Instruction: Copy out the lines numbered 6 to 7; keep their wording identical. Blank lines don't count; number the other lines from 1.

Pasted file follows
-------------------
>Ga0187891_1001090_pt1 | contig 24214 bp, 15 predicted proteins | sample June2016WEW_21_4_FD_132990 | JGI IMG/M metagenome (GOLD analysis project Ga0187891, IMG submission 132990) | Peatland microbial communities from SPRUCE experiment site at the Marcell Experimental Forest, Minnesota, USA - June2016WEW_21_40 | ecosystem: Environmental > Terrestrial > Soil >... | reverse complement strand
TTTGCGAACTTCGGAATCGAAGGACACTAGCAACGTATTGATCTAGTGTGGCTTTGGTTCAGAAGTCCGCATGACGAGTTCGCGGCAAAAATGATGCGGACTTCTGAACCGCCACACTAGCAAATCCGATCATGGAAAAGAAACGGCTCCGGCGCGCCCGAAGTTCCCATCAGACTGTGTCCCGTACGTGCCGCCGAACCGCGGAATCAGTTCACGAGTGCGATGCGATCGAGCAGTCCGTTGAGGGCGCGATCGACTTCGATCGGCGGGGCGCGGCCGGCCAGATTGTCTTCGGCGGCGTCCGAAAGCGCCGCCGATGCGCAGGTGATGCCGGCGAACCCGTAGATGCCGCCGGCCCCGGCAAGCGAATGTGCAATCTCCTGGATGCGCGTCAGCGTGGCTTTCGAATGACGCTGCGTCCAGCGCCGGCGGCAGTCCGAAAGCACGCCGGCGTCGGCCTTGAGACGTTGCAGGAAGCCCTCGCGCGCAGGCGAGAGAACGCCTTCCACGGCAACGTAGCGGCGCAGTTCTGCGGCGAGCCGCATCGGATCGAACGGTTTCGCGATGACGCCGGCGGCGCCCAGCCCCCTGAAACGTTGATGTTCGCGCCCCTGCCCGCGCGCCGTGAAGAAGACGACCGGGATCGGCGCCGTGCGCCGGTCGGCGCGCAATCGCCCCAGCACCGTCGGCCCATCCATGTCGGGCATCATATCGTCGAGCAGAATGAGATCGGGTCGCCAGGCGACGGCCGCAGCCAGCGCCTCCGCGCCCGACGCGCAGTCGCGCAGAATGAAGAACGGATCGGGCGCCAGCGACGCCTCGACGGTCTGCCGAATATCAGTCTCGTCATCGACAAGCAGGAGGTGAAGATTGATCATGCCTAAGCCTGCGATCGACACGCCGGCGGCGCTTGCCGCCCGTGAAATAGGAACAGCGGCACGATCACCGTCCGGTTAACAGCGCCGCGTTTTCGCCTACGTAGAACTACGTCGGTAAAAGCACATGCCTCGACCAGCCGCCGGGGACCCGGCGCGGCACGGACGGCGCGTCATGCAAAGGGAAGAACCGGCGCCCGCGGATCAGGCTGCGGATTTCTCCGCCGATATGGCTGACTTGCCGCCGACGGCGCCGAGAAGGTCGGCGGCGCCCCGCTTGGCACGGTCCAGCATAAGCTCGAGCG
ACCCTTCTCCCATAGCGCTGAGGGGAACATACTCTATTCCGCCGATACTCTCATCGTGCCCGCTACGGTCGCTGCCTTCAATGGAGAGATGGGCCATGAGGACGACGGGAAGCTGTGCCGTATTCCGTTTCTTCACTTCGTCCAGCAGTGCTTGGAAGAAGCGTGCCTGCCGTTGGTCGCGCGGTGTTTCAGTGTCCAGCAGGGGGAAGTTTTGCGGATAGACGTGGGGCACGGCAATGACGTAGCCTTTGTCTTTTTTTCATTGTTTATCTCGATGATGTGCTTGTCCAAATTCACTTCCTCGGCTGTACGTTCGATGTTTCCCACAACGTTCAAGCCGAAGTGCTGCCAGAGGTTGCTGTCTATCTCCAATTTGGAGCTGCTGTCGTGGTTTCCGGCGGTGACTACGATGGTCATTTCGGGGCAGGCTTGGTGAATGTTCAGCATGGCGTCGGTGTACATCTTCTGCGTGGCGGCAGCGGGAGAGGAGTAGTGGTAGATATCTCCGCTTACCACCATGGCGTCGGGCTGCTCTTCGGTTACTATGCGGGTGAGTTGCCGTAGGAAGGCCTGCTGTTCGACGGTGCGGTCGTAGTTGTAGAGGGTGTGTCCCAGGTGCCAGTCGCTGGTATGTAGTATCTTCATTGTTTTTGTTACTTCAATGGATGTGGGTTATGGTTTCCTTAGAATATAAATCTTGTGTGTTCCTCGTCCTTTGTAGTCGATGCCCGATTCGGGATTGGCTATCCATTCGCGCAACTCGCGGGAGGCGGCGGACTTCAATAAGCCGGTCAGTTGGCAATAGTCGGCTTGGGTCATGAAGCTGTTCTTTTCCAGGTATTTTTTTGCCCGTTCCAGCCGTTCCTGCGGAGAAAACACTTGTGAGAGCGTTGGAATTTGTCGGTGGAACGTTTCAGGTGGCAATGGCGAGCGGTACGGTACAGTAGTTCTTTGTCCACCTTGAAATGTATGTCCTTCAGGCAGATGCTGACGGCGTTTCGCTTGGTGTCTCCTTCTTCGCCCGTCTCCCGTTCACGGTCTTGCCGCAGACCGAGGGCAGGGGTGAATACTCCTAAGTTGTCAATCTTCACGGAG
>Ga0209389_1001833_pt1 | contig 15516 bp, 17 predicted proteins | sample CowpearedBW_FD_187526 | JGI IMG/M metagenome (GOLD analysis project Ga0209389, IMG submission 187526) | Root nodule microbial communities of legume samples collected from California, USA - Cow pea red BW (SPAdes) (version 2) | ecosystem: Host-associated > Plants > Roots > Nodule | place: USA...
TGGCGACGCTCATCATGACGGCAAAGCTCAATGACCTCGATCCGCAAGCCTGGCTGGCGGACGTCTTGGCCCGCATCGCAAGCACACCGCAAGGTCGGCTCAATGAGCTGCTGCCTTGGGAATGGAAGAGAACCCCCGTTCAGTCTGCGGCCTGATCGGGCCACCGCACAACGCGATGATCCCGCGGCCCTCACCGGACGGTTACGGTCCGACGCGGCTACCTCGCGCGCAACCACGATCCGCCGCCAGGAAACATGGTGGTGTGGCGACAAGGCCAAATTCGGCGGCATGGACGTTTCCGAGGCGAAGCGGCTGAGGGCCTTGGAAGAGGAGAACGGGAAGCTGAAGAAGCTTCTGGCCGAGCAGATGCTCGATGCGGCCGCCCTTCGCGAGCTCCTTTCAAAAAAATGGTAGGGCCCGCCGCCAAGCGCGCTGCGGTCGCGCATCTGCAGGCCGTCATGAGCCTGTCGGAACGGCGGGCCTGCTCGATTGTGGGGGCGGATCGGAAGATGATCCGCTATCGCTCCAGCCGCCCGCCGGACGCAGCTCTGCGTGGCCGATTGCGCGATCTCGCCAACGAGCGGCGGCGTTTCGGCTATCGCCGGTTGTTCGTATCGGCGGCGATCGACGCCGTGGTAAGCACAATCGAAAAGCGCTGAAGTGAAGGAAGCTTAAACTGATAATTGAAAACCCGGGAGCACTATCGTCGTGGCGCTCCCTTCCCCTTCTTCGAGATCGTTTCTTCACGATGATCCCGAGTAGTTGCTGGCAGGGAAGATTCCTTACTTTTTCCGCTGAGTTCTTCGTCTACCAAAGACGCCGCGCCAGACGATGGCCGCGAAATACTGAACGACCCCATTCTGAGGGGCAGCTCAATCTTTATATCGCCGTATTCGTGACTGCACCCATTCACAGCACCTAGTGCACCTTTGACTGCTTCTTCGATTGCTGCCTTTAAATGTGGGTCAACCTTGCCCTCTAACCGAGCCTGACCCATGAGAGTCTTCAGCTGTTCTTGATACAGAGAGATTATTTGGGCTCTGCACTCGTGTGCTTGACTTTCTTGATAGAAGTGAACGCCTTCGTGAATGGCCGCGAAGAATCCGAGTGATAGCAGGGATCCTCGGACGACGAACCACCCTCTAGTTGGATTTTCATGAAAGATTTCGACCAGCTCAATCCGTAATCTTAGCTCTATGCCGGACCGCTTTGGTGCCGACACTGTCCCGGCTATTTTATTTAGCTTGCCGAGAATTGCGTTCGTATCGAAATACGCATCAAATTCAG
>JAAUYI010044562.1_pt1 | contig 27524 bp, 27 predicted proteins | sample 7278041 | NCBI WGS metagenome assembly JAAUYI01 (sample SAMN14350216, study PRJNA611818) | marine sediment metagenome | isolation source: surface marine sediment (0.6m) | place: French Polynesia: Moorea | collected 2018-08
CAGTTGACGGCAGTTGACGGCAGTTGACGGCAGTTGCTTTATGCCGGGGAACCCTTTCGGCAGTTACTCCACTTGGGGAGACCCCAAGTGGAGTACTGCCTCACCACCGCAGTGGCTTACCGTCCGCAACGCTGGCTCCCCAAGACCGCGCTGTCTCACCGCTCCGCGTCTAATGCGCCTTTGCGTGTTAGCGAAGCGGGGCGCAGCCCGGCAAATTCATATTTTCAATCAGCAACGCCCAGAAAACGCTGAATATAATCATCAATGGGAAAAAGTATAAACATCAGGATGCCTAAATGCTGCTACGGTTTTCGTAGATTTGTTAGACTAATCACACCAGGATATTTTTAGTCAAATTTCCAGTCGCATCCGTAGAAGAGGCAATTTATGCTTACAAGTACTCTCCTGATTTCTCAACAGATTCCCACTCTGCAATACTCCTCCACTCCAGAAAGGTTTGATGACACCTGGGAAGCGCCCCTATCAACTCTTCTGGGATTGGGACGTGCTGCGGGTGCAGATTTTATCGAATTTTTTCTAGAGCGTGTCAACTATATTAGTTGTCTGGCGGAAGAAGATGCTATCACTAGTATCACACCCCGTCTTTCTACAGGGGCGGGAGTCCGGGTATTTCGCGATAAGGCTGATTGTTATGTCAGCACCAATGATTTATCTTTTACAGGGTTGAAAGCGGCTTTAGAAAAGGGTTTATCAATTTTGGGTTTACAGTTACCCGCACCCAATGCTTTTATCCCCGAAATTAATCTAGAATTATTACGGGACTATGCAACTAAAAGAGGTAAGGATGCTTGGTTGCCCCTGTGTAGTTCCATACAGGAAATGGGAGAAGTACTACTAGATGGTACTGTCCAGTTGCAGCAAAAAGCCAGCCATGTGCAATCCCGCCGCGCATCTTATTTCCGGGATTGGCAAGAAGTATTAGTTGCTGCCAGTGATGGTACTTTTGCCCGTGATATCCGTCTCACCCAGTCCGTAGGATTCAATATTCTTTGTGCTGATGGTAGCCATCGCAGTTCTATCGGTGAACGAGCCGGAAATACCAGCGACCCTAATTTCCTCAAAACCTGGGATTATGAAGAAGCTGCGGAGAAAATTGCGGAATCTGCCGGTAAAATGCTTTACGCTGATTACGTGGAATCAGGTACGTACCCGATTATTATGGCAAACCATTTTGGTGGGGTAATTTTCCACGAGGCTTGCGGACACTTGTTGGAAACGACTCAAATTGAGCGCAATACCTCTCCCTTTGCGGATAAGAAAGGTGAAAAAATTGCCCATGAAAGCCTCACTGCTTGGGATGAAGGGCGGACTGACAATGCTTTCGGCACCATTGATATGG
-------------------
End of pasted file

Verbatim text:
>JAAUYI010044562.1_pt1 | contig 27524 bp, 27 predicted proteins | sample 7278041 | NCBI WGS metagenome assembly JAAUYI01 (sample SAMN14350216, study PRJNA611818) | marine sediment metagenome | isolation source: surface marine sediment (0.6m) | place: French Polynesia: Moorea | collected 2018-08
CAGTTGACGGCAGTTGACGGCAGTTGACGGCAGTTGCTTTATGCCGGGGAACCCTTTCGGCAGTTACTCCACTTGGGGAGACCCCAAGTGGAGTACTGCCTCACCACCGCAGTGGCTTACCGTCCGCAACGCTGGCTCCCCAAGACCGCGCTGTCTCACCGCTCCGCGTCTAATGCGCCTTTGCGTGTTAGCGAAGCGGGGCGCAGCCCGGCAAATTCATATTTTCAATCAGCAACGCCCAGAAAACGCTGAATATAATCATCAATGGGAAAAAGTATAAACATCAGGATGCCTAAATGCTGCTACGGTTTTCGTAGATTTGTTAGACTAATCACACCAGGATATTTTTAGTCAAATTTCCAGTCGCATCCGTAGAAGAGGCAATTTATGCTTACAAGTACTCTCCTGATTTCTCAACAGATTCCCACTCTGCAATACTCCTCCACTCCAGAAAGGTTTGATGACACCTGGGAAGCGCCCCTATCAACTCTTCTGGGATTGGGACGTGCTGCGGGTGCAGATTTTATCGAATTTTTTCTAGAGCGTGTCAACTATATTAGTTGTCTGGCGGAAGAAGATGCTATCACTAGTATCACACCCCGTCTTTCTACAGGGGCGGGAGTCCGGGTATTTCGCGATAAGGCTGATTGTTATGTCAGCACCAATGATTTATCTTTTACAGGGTTGAAAGCGGCTTTAGAAAAGGGTTTATCAATTTTGGGTTTACAGTTACCCGCACCCAATGCTTTTATCCCCGAAATTAATCTAGAATTATTACGGGACTATGCAACTAAAAGAGGTAAGGATGCTTGGTTGCCCCTGTGTAGTTCCATACAGGAAATGGGAGAAGTACTACTAGATGGTACTGTCCAGTTGCAGCAAAAAGCCAGCCATGTGCAATCCCGCCGCGCATCTTATTTCCGGGATTGGCAAGAAGTATTAGTTGCTGCCAGTGATGGTACTTTTGCCCGTGATATCCGTCTCACCCAGTCCGTAGGATTCAATATTCTTTGTGCTGATGGTAGCCATCGCAGTTCTATCGGTGAACGAGCCGGAAATACCAGCGACCCTAATTTCCTCAAAACCTGGGATTATGAAGAAGCTGCGGAGAAAATTGCGGAATCTGCCGGTAAAATGCTTTACGCTGATTACGTGGAATCAGGTACGTACCCGATTATTATGGCAAACCATTTTGGTGGGGTAATTTTCCACGAGGCTTGCGGACACTTGTTGGAAACGACTCAAATTGAGCGCAATACCTCTCCCTTTGCGGATAAGAAAGGTGAAAAAATTGCCCATGAAAGCCTCACTGCTTGGGATGAAGGGCGGACTGACAATGCTTTCGGCACCATTGATATGG